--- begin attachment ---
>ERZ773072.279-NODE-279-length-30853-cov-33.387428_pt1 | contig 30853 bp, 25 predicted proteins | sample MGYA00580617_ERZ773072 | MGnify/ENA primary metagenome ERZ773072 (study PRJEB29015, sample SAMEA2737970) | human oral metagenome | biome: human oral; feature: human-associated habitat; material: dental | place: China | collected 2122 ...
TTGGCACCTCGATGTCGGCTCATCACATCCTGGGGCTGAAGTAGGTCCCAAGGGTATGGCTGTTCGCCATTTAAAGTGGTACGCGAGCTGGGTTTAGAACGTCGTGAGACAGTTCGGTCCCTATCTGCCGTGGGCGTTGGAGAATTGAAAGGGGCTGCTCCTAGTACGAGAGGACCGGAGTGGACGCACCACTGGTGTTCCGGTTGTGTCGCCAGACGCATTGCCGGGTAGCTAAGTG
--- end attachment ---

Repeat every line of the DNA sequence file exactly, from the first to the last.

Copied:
>ERZ773072.279-NODE-279-length-30853-cov-33.387428_pt1 | contig 30853 bp, 25 predicted proteins | sample MGYA00580617_ERZ773072 | MGnify/ENA primary metagenome ERZ773072 (study PRJEB29015, sample SAMEA2737970) | human oral metagenome | biome: human oral; feature: human-associated habitat; material: dental | place: China | collected 2122 ...
TTGGCACCTCGATGTCGGCTCATCACATCCTGGGGCTGAAGTAGGTCCCAAGGGTATGGCTGTTCGCCATTTAAAGTGGTACGCGAGCTGGGTTTAGAACGTCGTGAGACAGTTCGGTCCCTATCTGCCGTGGGCGTTGGAGAATTGAAAGGGGCTGCTCCTAGTACGAGAGGACCGGAGTGGACGCACCACTGGTGTTCCGGTTGTGTCGCCAGACGCATTGCCGGGTAGCTAAGTG